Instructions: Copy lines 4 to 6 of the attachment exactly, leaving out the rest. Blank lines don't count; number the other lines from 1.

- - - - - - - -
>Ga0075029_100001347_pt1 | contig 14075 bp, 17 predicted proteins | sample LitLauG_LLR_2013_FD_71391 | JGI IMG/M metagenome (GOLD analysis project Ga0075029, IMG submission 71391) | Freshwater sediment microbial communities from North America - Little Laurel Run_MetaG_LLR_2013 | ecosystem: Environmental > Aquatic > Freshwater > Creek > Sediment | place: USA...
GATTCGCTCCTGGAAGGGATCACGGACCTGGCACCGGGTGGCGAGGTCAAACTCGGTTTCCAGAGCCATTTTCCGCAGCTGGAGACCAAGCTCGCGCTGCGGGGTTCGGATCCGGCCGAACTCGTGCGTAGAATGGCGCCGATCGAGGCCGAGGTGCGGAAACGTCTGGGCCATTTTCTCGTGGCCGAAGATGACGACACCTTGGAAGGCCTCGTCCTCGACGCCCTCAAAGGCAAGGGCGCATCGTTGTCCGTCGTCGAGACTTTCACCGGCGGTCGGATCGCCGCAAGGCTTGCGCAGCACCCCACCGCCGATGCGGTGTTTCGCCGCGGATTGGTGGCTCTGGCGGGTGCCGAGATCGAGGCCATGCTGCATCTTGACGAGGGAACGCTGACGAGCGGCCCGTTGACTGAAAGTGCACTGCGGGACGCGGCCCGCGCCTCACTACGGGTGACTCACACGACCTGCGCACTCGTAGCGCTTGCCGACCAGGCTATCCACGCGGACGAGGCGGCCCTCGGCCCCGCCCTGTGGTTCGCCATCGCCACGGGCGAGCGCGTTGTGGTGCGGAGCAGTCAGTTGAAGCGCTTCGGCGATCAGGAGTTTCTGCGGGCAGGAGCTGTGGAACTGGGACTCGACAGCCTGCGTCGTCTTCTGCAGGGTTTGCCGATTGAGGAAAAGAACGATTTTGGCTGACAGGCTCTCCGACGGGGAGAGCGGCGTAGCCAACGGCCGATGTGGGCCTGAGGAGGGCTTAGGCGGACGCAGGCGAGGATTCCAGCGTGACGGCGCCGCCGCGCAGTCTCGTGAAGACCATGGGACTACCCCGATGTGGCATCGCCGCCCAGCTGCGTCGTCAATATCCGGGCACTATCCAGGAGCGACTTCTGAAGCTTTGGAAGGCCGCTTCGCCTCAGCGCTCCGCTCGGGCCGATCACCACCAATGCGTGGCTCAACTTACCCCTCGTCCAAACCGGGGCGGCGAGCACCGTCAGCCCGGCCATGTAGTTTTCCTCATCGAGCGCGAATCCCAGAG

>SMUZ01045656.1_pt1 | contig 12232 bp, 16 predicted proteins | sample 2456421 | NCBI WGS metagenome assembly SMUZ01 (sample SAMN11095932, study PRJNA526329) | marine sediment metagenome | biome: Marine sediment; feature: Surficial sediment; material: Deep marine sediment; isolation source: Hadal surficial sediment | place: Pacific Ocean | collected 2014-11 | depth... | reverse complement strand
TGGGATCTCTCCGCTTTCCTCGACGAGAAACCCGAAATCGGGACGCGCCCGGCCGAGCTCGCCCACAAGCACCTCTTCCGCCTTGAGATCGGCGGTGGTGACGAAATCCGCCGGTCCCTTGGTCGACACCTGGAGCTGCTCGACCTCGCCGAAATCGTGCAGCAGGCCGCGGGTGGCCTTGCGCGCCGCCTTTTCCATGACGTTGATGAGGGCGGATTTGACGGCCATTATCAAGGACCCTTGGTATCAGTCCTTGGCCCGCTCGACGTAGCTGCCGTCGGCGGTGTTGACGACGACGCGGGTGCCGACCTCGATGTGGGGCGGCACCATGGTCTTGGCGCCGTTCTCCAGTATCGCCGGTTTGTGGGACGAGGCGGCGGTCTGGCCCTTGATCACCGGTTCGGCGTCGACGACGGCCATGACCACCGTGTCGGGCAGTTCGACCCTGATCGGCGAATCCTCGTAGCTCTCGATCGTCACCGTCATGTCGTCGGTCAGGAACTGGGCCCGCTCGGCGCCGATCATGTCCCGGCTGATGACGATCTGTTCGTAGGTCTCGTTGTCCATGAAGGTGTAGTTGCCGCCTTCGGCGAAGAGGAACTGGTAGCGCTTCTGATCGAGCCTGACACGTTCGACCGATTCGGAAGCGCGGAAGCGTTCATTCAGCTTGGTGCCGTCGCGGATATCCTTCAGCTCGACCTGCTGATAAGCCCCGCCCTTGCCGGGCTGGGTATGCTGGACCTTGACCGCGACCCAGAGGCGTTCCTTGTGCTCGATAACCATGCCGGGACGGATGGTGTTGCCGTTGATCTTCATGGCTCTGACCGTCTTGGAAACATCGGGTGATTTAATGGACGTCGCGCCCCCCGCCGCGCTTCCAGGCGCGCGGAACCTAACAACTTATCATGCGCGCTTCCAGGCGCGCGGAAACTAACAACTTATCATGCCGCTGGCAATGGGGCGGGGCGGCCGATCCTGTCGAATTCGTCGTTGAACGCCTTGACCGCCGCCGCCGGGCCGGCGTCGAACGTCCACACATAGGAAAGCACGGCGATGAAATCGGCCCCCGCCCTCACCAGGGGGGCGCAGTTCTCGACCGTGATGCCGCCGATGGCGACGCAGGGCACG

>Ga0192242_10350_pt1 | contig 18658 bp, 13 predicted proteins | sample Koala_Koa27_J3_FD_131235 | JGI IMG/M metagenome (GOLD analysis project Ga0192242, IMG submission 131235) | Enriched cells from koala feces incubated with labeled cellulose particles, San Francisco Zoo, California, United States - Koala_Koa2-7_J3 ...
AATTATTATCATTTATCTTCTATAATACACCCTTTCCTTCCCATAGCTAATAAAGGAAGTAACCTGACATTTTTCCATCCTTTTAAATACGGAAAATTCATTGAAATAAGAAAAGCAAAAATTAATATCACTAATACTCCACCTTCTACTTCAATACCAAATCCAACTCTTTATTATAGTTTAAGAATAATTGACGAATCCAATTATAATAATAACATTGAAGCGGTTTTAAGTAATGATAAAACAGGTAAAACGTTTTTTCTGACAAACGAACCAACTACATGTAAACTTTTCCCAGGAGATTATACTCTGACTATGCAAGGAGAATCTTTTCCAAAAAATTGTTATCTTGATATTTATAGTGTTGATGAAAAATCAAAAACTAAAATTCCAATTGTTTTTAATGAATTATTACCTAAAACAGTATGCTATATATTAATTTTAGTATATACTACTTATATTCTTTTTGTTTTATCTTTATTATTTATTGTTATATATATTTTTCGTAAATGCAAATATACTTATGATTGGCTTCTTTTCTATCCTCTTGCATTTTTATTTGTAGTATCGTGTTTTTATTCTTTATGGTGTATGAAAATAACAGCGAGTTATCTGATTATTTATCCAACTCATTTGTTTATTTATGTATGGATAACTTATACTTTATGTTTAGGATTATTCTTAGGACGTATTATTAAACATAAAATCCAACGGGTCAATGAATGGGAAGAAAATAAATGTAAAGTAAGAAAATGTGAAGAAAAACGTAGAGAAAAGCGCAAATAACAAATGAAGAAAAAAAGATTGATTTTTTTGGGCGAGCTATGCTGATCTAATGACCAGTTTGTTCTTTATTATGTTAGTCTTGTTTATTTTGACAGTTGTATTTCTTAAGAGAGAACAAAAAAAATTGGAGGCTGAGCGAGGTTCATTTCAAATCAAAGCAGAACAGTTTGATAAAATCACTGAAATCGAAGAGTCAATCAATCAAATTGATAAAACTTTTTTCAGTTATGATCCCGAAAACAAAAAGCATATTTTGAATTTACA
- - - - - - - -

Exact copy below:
TGGGATCTCTCCGCTTTCCTCGACGAGAAACCCGAAATCGGGACGCGCCCGGCCGAGCTCGCCCACAAGCACCTCTTCCGCCTTGAGATCGGCGGTGGTGACGAAATCCGCCGGTCCCTTGGTCGACACCTGGAGCTGCTCGACCTCGCCGAAATCGTGCAGCAGGCCGCGGGTGGCCTTGCGCGCCGCCTTTTCCATGACGTTGATGAGGGCGGATTTGACGGCCATTATCAAGGACCCTTGGTATCAGTCCTTGGCCCGCTCGACGTAGCTGCCGTCGGCGGTGTTGACGACGACGCGGGTGCCGACCTCGATGTGGGGCGGCACCATGGTCTTGGCGCCGTTCTCCAGTATCGCCGGTTTGTGGGACGAGGCGGCGGTCTGGCCCTTGATCACCGGTTCGGCGTCGACGACGGCCATGACCACCGTGTCGGGCAGTTCGACCCTGATCGGCGAATCCTCGTAGCTCTCGATCGTCACCGTCATGTCGTCGGTCAGGAACTGGGCCCGCTCGGCGCCGATCATGTCCCGGCTGATGACGATCTGTTCGTAGGTCTCGTTGTCCATGAAGGTGTAGTTGCCGCCTTCGGCGAAGAGGAACTGGTAGCGCTTCTGATCGAGCCTGACACGTTCGACCGATTCGGAAGCGCGGAAGCGTTCATTCAGCTTGGTGCCGTCGCGGATATCCTTCAGCTCGACCTGCTGATAAGCCCCGCCCTTGCCGGGCTGGGTATGCTGGACCTTGACCGCGACCCAGAGGCGTTCCTTGTGCTCGATAACCATGCCGGGACGGATGGTGTTGCCGTTGATCTTCATGGCTCTGACCGTCTTGGAAACATCGGGTGATTTAATGGACGTCGCGCCCCCCGCCGCGCTTCCAGGCGCGCGGAACCTAACAACTTATCATGCGCGCTTCCAGGCGCGCGGAAACTAACAACTTATCATGCCGCTGGCAATGGGGCGGGGCGGCCGATCCTGTCGAATTCGTCGTTGAACGCCTTGACCGCCGCCGCCGGGCCGGCGTCGAACGTCCACACATAGGAAAGCACGGCGATGAAATCGGCCCCCGCCCTCACCAGGGGGGCGCAGTTCTCGACCGTGATGCCGCCGATGGCGACGCAGGGCACG

>Ga0192242_10350_pt1 | contig 18658 bp, 13 predicted proteins | sample Koala_Koa27_J3_FD_131235 | JGI IMG/M metagenome (GOLD analysis project Ga0192242, IMG submission 131235) | Enriched cells from koala feces incubated with labeled cellulose particles, San Francisco Zoo, California, United States - Koala_Koa2-7_J3 ...
AATTATTATCATTTATCTTCTATAATACACCCTTTCCTTCCCATAGCTAATAAAGGAAGTAACCTGACATTTTTCCATCCTTTTAAATACGGAAAATTCATTGAAATAAGAAAAGCAAAAATTAATATCACTAATACTCCACCTTCTACTTCAATACCAAATCCAACTCTTTATTATAGTTTAAGAATAATTGACGAATCCAATTATAATAATAACATTGAAGCGGTTTTAAGTAATGATAAAACAGGTAAAACGTTTTTTCTGACAAACGAACCAACTACATGTAAACTTTTCCCAGGAGATTATACTCTGACTATGCAAGGAGAATCTTTTCCAAAAAATTGTTATCTTGATATTTATAGTGTTGATGAAAAATCAAAAACTAAAATTCCAATTGTTTTTAATGAATTATTACCTAAAACAGTATGCTATATATTAATTTTAGTATATACTACTTATATTCTTTTTGTTTTATCTTTATTATTTATTGTTATATATATTTTTCGTAAATGCAAATATACTTATGATTGGCTTCTTTTCTATCCTCTTGCATTTTTATTTGTAGTATCGTGTTTTTATTCTTTATGGTGTATGAAAATAACAGCGAGTTATCTGATTATTTATCCAACTCATTTGTTTATTTATGTATGGATAACTTATACTTTATGTTTAGGATTATTCTTAGGACGTATTATTAAACATAAAATCCAACGGGTCAATGAATGGGAAGAAAATAAATGTAAAGTAAGAAAATGTGAAGAAAAACGTAGAGAAAAGCGCAAATAACAAATGAAGAAAAAAAGATTGATTTTTTTGGGCGAGCTATGCTGATCTAATGACCAGTTTGTTCTTTATTATGTTAGTCTTGTTTATTTTGACAGTTGTATTTCTTAAGAGAGAACAAAAAAAATTGGAGGCTGAGCGAGGTTCATTTCAAATCAAAGCAGAACAGTTTGATAAAATCACTGAAATCGAAGAGTCAATCAATCAAATTGATAAAACTTTTTTCAGTTATGATCCCGAAAACAAAAAGCATATTTTGAATTTACA